Notes from the Underground

I’ve said it before and I’m sure I’ll say it again many, many times, but we don’t spend nearly enough time telling people about the responsibility of raising humans. You get married, you’re happy (maybe), have more time and disposable income than you even realize (maybe), and then you get the baby itch (or society makes you feel like a wretched, selfish asshole and you cave) and a few months later, you are knocked up and wandering around Buy Buy Baby with a registry gun, arguing with your spouse about what kind of nipples you should register for.

Someone probably throws you an adorable party with cookie shaped like onsies or rattles, someone (likely the gay uncle) gives you a $500 cashmere blanket your kid will NEVER be allowed to touch, and you spend your evenings folding and refolding tiny clothes and sitting in an empty nursery thinking about your forthcoming bundle of joy. At this point we are at least 8 months into this whole thing and still NO ONE has so much as mentioned that your baby will not stay a baby. You’re inundated with questions about natural childbirth vs. an evil and completely unnatural (eyeroll) medicated birthing experience, what kind of nipples you registered for (BECAUSE THIS MATTERS A LOT), and whether you’re going to be gender specific with your new born (eyes rolling so far back in my head they may be stuck).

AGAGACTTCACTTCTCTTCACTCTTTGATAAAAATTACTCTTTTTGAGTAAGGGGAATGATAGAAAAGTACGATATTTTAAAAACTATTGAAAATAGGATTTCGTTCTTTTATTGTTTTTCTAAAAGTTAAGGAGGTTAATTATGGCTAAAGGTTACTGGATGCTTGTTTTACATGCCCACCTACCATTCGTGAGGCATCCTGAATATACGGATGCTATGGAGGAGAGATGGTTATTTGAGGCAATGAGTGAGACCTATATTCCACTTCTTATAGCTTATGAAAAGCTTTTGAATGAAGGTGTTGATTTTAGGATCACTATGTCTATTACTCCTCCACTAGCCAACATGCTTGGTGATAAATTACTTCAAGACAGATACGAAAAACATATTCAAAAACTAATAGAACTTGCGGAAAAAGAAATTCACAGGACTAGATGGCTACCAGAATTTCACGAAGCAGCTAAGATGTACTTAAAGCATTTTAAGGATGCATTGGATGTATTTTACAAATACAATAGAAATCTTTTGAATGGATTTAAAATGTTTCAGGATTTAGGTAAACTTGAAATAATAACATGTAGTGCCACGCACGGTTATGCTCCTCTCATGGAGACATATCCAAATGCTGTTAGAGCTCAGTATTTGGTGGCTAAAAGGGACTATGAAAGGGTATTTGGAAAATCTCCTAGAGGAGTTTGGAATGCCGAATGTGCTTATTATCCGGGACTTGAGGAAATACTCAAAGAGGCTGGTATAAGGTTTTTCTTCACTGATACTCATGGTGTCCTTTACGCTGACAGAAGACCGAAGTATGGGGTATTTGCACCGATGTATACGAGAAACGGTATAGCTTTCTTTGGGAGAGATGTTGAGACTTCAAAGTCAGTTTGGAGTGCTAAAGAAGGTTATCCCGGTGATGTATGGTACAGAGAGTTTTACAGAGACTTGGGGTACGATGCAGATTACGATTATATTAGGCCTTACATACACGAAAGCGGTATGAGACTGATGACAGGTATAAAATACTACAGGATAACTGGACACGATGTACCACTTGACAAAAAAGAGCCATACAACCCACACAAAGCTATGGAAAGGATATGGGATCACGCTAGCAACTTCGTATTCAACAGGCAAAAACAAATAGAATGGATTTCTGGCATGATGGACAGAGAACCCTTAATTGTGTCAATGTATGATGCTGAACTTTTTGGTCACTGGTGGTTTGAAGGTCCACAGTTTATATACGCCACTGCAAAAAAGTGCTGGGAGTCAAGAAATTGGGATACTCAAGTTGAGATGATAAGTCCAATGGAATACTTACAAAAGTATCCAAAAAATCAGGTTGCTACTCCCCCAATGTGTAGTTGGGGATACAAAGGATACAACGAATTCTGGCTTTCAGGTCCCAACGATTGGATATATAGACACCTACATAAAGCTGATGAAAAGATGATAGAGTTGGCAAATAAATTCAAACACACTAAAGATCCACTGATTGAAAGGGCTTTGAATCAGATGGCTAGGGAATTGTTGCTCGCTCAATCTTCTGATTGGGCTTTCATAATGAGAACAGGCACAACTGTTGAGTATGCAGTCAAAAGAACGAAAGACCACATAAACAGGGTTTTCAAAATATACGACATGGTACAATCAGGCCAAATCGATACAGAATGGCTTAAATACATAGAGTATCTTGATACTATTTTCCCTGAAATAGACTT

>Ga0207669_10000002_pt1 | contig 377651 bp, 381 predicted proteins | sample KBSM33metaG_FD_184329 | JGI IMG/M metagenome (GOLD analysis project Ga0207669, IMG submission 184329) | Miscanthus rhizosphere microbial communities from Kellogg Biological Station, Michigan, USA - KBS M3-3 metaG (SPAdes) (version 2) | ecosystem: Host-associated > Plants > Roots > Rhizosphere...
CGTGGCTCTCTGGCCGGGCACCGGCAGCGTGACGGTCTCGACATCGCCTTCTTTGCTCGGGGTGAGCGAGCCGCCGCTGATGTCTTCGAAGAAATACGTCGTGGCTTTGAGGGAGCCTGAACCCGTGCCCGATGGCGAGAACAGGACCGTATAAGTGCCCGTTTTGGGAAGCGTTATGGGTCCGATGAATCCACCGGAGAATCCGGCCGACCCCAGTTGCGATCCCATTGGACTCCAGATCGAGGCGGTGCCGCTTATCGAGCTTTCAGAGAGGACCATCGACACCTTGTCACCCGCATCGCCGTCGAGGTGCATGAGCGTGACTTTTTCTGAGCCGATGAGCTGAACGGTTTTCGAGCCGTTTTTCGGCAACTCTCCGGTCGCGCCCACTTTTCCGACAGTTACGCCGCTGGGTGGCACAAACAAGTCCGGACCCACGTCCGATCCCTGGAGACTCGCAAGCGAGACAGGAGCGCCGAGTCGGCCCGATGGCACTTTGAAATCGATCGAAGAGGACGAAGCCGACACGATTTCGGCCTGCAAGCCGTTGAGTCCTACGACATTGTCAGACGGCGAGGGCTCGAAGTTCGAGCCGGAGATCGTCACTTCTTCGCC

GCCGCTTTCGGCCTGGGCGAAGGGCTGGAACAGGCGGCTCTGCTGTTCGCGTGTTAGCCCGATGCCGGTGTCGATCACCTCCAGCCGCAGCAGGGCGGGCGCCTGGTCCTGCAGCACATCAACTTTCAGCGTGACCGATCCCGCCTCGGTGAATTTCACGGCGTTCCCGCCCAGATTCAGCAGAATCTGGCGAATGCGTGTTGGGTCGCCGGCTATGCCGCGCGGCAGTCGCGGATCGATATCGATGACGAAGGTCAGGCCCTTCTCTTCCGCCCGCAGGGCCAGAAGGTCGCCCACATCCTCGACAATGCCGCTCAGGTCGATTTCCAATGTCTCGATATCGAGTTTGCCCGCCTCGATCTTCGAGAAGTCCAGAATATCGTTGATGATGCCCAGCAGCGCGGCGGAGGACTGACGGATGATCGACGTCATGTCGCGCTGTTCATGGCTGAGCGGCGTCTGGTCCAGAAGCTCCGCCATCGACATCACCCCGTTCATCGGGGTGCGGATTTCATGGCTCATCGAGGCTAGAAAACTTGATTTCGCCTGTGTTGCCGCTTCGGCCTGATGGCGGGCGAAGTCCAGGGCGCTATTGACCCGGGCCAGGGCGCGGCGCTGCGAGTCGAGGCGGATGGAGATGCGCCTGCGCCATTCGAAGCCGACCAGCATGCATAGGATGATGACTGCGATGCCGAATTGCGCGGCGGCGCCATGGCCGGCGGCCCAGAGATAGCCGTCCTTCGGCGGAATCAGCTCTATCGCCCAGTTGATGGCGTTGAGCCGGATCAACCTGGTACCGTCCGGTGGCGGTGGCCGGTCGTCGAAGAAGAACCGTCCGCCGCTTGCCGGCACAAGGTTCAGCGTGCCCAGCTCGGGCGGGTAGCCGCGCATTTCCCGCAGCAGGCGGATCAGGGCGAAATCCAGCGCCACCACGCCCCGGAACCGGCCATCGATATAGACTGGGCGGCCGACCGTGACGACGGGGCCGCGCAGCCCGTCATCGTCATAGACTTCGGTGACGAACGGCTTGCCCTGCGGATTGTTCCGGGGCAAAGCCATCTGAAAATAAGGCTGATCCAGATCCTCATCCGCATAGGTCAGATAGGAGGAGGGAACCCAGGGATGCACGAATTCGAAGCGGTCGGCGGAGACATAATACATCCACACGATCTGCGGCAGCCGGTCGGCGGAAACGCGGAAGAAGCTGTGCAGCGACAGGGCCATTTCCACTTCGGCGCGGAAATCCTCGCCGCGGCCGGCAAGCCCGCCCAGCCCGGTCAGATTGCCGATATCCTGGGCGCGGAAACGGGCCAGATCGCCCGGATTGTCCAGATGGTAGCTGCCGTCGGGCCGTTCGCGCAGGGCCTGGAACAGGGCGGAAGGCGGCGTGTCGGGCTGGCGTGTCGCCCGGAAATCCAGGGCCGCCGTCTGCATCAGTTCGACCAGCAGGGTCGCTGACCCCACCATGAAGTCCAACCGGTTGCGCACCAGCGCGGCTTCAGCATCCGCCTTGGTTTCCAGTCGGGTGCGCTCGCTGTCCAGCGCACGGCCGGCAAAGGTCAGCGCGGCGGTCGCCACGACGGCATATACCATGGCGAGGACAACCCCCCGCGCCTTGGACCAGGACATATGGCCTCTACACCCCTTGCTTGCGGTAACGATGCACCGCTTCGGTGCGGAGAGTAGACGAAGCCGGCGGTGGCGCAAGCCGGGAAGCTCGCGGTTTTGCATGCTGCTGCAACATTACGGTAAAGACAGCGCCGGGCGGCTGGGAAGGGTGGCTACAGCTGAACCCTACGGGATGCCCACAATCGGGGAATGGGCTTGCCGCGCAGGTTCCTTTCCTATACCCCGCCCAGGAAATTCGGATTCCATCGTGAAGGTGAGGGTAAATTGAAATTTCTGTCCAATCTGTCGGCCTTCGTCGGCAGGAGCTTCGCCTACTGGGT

Then, it’s about your boobs. Strangers asking about your plans for feeding your child. Suddenly you feel like a capitalistic satan for registering for nipples in the first place when you’re obviously going to breast feed your child until he is using a sippy cup (or at least pretend you are so some wealthy organic wheatgrass farmer with nine children who have never had the flu doesn’t shame you in line at the Whole Foods).

Then it’s happening. YOUR BABY IS BEING BORN. You have a beautiful hospital bag with silk pajamas and snacks in it waiting next to the door. Your husband is whispering encouraging words to your unborn child before the three of you drift off to sleep. And in the middle of the night you soak your brand new mattress with enough amniotic fluid to sink the Titanic and the moment has arrived.